What is Sciatica?

Sciatica refers to pain that radiates along the path of the sciatic nerve. This nerve, the longest in the body, originates in the low back and then runs through the pelvis and buttocks and down each leg. When acute, sciatica can be disabling. It can also present in a more chronic indolent manner, creating a linear pull or tightness in the buttock radiating down the back of the leg to the foot. Sciatica is a descriptive term about a condition. It is never a diagnosis. For treatment of sciatica to be successful, a diagnosis as to what is causing it must first be determined.

Causes of Sciatica

Lumbar Spine

Disc Herniation

This is one of the most common causes of sciatica. When a disc in the low back herniates, its inner gel-like substance leaks out and can irritate or compress one of the nerve roots that form part of the sciatic nerve. This is usually the disc between L4-5 or L5-S1. The pain is often acute, following a lifting or twisting injury and can be debilitating. Numbness in the foot and weakness of muscles in the foot that derive their innervation from the sciatic nerve may be present. Sitting is often poorly tolerated and being supine (on the back) with knees bent may provide some relief.

Spinal Stenosis 

This condition develops slowly over time and is the natural developmental consequence of deterioration in the disc and the secondary arthritic changes in the joints of the spine that accompany it. Everyone ultimately develops some degree of spinal stenosis although most are without symptoms. Here again, lifting or forward bending may be a trigger that produces symptoms in someone who was previously asymptomatic. In sciatica due to spinal stenosis the pain is usually more chronic presenting as a linear pull in the leg frequently present with walking or standing. Patients often note changes in their functionality, seeing their ability to walk curtailed or having to sit rather than stand at a party or when visiting a museum.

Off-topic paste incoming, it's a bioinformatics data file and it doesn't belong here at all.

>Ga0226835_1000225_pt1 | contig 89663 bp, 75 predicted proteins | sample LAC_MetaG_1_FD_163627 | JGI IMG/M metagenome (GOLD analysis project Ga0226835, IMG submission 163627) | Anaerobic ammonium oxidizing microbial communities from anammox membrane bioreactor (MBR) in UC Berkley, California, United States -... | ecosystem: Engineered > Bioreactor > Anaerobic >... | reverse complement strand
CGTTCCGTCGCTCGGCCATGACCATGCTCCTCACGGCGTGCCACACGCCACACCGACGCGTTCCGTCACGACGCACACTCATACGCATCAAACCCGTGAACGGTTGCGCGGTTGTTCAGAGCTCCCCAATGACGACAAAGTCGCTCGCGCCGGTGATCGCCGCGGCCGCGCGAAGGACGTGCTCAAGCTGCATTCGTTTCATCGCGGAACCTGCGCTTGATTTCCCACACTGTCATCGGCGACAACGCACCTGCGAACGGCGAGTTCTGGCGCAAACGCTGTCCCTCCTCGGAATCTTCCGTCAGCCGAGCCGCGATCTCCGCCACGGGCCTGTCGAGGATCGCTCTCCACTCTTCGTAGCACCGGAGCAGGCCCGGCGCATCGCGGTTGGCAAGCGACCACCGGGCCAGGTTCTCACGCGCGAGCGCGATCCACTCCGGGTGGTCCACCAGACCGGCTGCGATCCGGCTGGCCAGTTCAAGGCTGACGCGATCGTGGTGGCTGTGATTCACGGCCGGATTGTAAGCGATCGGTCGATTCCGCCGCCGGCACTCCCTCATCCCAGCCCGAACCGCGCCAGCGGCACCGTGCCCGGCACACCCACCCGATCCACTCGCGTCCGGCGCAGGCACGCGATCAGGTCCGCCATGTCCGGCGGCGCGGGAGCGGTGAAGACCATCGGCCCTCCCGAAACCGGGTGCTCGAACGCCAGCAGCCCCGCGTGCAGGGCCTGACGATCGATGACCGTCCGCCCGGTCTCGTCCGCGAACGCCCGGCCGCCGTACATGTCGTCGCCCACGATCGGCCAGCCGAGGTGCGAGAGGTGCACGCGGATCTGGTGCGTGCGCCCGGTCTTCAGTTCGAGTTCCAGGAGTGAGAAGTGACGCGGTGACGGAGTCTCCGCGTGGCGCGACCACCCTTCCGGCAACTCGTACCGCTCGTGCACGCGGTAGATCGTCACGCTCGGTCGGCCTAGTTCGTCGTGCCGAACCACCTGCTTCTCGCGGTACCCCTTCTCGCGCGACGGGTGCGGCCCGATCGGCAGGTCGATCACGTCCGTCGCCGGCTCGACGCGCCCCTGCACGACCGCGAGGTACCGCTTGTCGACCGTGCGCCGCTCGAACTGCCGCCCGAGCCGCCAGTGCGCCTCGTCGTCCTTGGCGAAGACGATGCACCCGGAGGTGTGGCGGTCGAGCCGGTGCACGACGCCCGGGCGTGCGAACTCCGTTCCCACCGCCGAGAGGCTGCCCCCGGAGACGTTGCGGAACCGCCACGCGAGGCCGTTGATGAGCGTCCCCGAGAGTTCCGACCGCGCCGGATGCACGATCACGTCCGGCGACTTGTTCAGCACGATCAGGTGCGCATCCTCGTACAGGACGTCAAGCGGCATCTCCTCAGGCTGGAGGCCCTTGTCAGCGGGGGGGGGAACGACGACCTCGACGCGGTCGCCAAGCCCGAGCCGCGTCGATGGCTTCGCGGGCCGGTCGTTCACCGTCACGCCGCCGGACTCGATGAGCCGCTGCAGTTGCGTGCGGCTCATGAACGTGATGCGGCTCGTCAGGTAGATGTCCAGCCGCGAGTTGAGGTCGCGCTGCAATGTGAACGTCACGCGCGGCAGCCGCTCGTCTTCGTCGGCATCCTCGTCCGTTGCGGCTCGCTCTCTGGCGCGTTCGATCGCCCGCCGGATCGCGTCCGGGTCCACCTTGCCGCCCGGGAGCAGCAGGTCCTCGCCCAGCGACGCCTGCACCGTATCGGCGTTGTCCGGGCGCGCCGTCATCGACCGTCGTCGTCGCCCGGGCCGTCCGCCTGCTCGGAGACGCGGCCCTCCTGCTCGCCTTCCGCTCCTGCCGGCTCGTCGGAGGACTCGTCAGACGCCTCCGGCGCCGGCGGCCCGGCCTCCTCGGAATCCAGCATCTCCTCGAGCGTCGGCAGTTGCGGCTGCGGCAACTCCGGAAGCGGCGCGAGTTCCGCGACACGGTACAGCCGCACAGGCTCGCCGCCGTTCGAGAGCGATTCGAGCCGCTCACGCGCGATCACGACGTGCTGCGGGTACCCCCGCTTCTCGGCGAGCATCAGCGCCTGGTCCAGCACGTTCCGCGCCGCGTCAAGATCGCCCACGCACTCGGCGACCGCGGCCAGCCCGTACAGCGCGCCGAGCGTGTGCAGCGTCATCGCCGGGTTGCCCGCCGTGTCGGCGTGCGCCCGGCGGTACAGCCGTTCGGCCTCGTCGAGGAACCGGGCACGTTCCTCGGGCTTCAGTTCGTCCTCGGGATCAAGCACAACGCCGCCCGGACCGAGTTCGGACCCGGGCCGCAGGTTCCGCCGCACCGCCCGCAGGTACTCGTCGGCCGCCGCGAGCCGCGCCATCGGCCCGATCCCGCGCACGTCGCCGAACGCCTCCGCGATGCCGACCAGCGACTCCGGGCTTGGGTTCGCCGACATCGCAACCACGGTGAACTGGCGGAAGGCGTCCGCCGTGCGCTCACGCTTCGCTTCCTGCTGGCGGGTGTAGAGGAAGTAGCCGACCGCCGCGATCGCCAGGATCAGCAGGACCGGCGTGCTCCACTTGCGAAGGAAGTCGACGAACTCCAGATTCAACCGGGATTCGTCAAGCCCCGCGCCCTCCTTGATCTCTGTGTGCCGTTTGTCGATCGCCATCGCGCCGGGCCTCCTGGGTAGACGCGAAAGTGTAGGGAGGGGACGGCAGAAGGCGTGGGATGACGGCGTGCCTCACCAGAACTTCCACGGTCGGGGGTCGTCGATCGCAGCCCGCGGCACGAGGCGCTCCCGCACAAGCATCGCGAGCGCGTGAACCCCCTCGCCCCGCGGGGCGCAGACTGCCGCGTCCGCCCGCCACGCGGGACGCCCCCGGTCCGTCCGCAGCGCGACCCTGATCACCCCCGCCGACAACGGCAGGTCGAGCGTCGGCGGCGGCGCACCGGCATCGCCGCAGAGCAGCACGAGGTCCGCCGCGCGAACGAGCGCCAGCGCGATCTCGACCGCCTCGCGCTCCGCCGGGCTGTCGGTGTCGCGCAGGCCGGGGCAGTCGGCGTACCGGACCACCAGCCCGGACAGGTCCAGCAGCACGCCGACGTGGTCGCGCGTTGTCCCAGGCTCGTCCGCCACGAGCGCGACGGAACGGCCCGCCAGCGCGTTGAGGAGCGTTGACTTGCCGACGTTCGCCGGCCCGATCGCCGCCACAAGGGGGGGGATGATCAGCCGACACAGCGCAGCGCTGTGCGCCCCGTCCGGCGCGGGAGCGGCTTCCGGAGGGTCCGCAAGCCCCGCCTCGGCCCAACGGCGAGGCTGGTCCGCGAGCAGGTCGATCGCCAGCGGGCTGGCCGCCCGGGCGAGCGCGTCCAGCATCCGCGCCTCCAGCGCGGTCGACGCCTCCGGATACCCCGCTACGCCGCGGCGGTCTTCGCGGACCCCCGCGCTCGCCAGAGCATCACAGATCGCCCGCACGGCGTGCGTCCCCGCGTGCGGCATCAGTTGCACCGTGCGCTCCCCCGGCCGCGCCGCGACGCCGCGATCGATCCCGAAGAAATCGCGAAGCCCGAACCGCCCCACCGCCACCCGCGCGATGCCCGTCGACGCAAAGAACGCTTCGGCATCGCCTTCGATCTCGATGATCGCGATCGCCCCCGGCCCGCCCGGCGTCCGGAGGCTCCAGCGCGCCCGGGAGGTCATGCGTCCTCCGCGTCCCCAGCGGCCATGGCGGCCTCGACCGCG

Spondylolisthesis is a condition in which a vertebra slips forward or backward on an adjacent vertebra. It may be a congenital condition, but more frequently is part of progressive arthritic change in the spine. The sciatica it produces is often the more chronic type. 

Tumors or Infections 

Although rarer, these conditions must always be considered. They are usually accompanied by other signs of systemic illness such as fever, chills or weight loss. A detailed clinical history will often raise the level of suspicion for this diagnosis.

The Pelvis 

The sciatic nerve, after its lumbar and sacral nerve roots join, runs through the pelvis. Any inflammatory condition or scar tissue in the pelvis may irritate the sciatic nerve. This may include endometriosis, previous pelvic inflammatory disease or scar tissue from abdominal or pelvic surgery. In these instances, the sciatic pain is usually the more indolent variety. It often presents as tightness in a hamstring muscle. The sciatic nerve runs beneath the hamstring and the hamstring tightens to protect the irritated nerve.

Piriformis Syndrome

The piriformis muscle runs from the sacrum to the lateral hip crossing the middle of the buttock. Beneath it runs the sciatic nerve. Although many practitioners ascribe sciatica to piriformis tightness, in our experience it may be a contributing factor, but is rarely the sole cause of sciatica. It should, however, always be considered and stretching the piriformis is an integral part of any rehabilitation program for sciatica.


The hormone, Relaxin, present in pregnancy increases the laxity of ligaments leading to imbalances in the pelvis that can put pressure on the sciatic nerve.

At the Physicians’ Back Institute, Drs. Irène and Robert Minkowsky are experts in determining the cause of an individual’s sciatica and building a rehabilitation program based on sound clinical findings. The more precise a diagnosis, the more likely that treatment is effective and long lasting.



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